A Rainbow in the Night: The Tumultuous Birth of South Africa. By Dominique Lapierre. Da Capo. $26.
A Faraway Island. By Annika Thor. Translated by Linda Schenck. Delacorte Press. $16.99.
Here are two books, one intended as factual and the other written as fact-based fiction – one aimed at adults, the other at preteens and young teenagers – and both about outsiders and their eventual triumph over tremendous adversity. In a sense, the adversity is the same in both books: Nazism in A Faraway Island and repression that the author links directly to Nazism in A Rainbow in the Night. But the books are set a continent apart, Dominique Lapierre’s in Africa and Annika Thor’s in Europe. And they make their points in very different ways: Lapierre’s by hammering, Thor’s by the quiet accumulation of small details.
Lapierre, founder of a humanitarian organization that supports medical care, education and development in India, Africa and South America, intends his book as an affirmation of the human spirit among the apartheid-oppressed black majority in South Africa. Although he does discuss the nation’s modern origins, which date to farmers who were settled there in 1652 by the Dutch East India Company to produce food for sailors, he reserves his greatest attention and most vehement denunciations for South Africa after 1948, when the Purified National Party came to power and formalized apartheid as law. There is little new in the horrors that Lapierre documents, although his access to primary sources is impressive. And there is little new in the outrage he expresses and the uplifting messages he regularly delivers: “The clampdown was savage. But no threat seemed capable of stifling the resistance of the young people in Soweto. On the pediments of their schools they placed a new slogan: ‘Enter here to learn, leave to serve.’” Lapierre makes it a point to talk about “police practiced in the Nazi methods so admired by the founders of apartheid.” He talks of “Hendrik Verwoerd and his antlike team of associates” promulgating “no fewer than 1,750 different pieces of legislation designed to give whites sole rule in South Africa forever.” He writes of divorcing prisoners of a sense of time as “part of a program of disintegration scientifically designed by the oppressors in Pretoria.” In short, the whites are evil, venal, corrupt, vicious; the blacks are noble, determined, upstanding and unflappable in the cause of right and justice. And if that makes A Rainbow in the Night sound like a propaganda piece, so be it: this is a classic example of the (eventual) victors and their supporters getting to write the history books. It is very difficult to criticize Lapierre’s endeavor, given his undoubted charitable credentials and the fact that apartheid was a vicious and brutal system that was largely run (or at least enforced) by vicious thugs. But Lapierre lays everything on so thickly – without really contributing very much that is new, aside from some quotations from individuals – that his book comes across as little more than a polemic. Thus, he writes of a white speech therapist who sought to help black children, “Much as Mother Teresa had answered the need for love and justice by bringing dignity to the poor lepers of the slums of Calcutta, Helen Lieberman could perhaps salvage a little of the honor lost by white South Africans.” A Rainbow in the Night has all the ingredients for the best-seller list – which means more royalties for Lapierre’s charities – but even though it tells a legitimately horrifying tale, it is often painful to read for all the wrong reasons.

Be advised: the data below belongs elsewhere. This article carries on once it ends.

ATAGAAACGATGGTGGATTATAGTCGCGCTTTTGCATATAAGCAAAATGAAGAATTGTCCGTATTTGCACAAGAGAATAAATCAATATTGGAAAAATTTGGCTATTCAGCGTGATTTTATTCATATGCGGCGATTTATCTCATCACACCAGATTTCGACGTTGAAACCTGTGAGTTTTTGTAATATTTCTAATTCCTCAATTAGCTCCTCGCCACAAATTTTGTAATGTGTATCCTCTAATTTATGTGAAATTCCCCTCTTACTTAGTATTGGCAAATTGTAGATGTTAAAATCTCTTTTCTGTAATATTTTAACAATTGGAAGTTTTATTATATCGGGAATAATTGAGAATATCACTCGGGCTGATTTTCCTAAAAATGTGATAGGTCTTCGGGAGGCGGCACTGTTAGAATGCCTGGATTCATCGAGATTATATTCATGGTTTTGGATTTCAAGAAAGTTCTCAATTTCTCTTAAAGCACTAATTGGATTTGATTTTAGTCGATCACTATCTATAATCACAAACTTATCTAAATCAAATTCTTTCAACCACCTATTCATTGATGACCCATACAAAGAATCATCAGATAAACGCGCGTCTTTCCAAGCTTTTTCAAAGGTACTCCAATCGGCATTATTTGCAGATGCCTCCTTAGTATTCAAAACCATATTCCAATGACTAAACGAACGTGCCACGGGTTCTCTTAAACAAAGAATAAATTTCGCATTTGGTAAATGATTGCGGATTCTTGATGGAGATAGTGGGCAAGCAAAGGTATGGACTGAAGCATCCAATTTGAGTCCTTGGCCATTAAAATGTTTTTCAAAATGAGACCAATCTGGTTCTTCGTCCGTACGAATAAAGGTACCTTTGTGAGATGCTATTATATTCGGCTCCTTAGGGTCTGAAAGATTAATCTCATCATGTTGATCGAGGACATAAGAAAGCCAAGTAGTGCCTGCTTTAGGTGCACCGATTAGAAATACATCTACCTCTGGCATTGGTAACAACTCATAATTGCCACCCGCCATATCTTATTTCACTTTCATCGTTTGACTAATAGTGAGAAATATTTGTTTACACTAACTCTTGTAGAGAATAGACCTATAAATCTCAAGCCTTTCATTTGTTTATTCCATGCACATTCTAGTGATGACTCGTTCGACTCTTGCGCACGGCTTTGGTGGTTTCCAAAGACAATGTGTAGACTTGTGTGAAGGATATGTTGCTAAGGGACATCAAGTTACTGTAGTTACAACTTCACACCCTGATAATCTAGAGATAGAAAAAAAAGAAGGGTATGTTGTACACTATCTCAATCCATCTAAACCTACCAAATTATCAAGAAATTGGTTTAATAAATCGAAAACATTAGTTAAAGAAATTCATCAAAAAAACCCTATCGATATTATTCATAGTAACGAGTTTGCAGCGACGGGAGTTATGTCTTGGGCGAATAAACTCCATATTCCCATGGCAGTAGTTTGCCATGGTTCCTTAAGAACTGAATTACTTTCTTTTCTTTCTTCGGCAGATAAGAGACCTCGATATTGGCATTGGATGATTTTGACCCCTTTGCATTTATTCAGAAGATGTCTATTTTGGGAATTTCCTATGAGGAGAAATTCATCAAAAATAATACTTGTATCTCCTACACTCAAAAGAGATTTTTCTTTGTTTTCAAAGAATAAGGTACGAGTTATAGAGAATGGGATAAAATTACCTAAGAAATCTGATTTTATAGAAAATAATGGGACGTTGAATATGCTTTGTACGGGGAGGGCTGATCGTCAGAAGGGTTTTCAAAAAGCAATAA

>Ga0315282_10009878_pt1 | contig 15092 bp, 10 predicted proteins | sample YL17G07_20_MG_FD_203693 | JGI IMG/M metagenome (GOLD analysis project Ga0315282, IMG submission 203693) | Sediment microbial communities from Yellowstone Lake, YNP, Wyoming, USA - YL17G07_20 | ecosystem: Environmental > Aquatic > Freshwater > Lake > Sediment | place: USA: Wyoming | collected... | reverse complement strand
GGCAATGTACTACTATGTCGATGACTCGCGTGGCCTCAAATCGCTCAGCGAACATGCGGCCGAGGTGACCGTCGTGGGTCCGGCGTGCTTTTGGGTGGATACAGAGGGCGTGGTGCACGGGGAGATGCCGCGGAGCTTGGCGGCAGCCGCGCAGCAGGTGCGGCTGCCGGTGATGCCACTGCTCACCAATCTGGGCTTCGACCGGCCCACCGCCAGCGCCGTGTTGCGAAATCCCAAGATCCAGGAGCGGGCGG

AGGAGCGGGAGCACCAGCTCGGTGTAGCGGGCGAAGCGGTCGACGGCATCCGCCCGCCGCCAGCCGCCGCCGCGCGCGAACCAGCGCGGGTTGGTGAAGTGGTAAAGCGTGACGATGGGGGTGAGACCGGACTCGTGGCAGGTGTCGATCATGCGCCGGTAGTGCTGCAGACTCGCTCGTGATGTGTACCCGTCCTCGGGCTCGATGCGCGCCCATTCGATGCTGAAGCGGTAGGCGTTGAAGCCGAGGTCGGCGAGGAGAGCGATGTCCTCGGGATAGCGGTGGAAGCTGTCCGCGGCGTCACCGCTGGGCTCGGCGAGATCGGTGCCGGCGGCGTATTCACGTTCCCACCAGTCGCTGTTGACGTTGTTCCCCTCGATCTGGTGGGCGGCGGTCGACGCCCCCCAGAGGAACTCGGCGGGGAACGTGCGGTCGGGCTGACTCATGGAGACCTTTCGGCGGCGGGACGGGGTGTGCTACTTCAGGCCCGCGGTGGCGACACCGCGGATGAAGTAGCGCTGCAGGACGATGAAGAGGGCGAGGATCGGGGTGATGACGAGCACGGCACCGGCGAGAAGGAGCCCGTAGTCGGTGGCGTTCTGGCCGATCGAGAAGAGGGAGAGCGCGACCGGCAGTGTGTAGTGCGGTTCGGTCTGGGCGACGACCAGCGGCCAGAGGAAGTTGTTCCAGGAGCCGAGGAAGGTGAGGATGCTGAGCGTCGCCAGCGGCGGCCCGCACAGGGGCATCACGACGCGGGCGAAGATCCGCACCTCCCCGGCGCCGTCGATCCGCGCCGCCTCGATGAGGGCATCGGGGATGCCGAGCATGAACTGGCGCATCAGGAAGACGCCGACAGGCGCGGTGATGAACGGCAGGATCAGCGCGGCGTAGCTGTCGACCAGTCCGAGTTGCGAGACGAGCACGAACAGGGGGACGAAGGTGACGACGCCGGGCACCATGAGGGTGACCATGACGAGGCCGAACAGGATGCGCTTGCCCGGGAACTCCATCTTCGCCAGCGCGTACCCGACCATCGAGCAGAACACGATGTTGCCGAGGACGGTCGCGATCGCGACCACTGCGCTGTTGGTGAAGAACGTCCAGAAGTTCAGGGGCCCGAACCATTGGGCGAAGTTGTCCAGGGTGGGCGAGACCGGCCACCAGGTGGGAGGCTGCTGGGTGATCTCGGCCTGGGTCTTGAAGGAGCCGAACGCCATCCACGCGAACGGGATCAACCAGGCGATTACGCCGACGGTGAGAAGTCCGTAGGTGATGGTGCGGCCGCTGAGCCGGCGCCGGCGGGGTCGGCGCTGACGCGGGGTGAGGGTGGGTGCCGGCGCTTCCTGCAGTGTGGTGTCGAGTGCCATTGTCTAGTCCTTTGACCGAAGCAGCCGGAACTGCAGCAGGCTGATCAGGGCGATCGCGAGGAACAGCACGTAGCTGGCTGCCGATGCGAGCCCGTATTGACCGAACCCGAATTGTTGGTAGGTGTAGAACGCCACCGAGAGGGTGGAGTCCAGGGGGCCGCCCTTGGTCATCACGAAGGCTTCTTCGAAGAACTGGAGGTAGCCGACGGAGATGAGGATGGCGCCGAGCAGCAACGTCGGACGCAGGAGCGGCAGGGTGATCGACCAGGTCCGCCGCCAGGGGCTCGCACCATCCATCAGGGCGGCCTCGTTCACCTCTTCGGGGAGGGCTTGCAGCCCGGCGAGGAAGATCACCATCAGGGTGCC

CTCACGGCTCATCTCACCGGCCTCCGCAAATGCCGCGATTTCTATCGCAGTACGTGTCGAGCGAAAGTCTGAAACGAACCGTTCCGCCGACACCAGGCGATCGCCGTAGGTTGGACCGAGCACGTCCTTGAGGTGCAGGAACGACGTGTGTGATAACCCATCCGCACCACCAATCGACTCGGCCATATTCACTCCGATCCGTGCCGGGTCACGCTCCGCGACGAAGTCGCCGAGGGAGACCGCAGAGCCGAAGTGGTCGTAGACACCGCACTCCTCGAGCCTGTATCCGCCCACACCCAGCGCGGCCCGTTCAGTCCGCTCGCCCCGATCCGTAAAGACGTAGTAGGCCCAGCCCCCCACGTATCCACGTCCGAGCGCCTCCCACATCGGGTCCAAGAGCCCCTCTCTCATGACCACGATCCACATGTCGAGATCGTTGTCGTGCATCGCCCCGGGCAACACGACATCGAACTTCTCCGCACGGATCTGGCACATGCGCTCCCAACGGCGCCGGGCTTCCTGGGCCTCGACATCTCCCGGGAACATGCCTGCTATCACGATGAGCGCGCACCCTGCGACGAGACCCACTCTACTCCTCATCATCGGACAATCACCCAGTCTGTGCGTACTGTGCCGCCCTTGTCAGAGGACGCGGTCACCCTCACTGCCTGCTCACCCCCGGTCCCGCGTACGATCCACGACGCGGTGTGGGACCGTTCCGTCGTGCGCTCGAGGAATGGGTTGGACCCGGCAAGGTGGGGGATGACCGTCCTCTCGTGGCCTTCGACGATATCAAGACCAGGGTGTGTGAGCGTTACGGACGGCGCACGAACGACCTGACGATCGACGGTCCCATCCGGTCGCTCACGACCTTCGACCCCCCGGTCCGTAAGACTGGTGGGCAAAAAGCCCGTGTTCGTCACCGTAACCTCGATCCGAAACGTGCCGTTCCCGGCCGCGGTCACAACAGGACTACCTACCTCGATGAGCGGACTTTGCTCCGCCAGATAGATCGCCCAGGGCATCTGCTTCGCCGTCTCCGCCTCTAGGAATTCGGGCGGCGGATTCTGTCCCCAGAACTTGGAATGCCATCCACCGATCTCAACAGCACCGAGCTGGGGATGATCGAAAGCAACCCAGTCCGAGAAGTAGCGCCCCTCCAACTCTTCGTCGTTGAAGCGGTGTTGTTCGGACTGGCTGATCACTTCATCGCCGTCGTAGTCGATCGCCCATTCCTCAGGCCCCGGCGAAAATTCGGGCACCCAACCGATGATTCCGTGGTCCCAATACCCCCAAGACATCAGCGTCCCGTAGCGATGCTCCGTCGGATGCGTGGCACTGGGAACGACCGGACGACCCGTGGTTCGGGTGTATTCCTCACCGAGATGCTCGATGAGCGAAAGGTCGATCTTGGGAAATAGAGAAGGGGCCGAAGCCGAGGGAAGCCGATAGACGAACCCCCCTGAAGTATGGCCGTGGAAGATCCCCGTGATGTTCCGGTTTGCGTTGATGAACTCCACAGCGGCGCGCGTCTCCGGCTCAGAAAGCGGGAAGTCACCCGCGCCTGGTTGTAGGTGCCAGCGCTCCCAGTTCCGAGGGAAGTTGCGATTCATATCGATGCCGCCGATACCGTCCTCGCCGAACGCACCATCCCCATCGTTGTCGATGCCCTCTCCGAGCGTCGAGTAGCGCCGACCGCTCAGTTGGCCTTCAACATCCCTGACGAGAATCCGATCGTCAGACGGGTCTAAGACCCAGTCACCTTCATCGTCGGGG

There is a great deal more warmth in A Faraway Island, whose Swedish author wrote a popular quartet of novels about the Steiner sisters that was a big success in a TV adaptation. Her new novel is the tale of two Jewish sisters from Vienna who, in 1939, are sent to Sweden to escape the Nazis, awaiting their parents’ own escape so the family of four can go to the United States. Nellie, who is eight years old, adapts quickly to her host family on an island off the Swedish coast; she even starts to favor Swedish over her native German. But 12-year-old Stephie has a harder time of things: she lives with a different family, including a cold and unfeeling foster mother, and the island’s isolation makes Stephie feel she is abandoned at the edge of the world. What was supposed to be a six-month separation drags on as the war intensifies, and Stephie has nowhere to turn as she endures the traumas of growing up that seem to occur in every generation, in peace as well as war. Taunted by some villagers, under attack by the most popular girl in school, baptized into the Pentecostal Church (along with Nellie) after she finds herself moved to tears by some beautiful church music, Stephie struggles to figure out who she is and what her future can possibly hold in so isolated a place. The “who am I”? theme is nothing new; neither is the longing for the past, as when Stephie “remembers all the things they had to leave behind when the Nazis took their apartment and her father’s medical practice away from them.” Small events loom large in the displaced girls’ lives – a misunderstanding over a coral necklace, an adventure on the ice – and then the war comes closer, as a fishing boat is blown up by a mine; and Stephie finds herself confronting anti-Jewish feelings even on the island that seemed so far from the rest of the world. There is no happy ending here, except in the sense of acceptance and maturity – and a lingering sense of childhoods forever lost. A Faraway Island is not, perhaps, very different from other wartime fiction, except for its rather unusual setting; but it tells its story with sensitivity to the ways in which ordinary people are inevitably the victims of extraordinary historical events.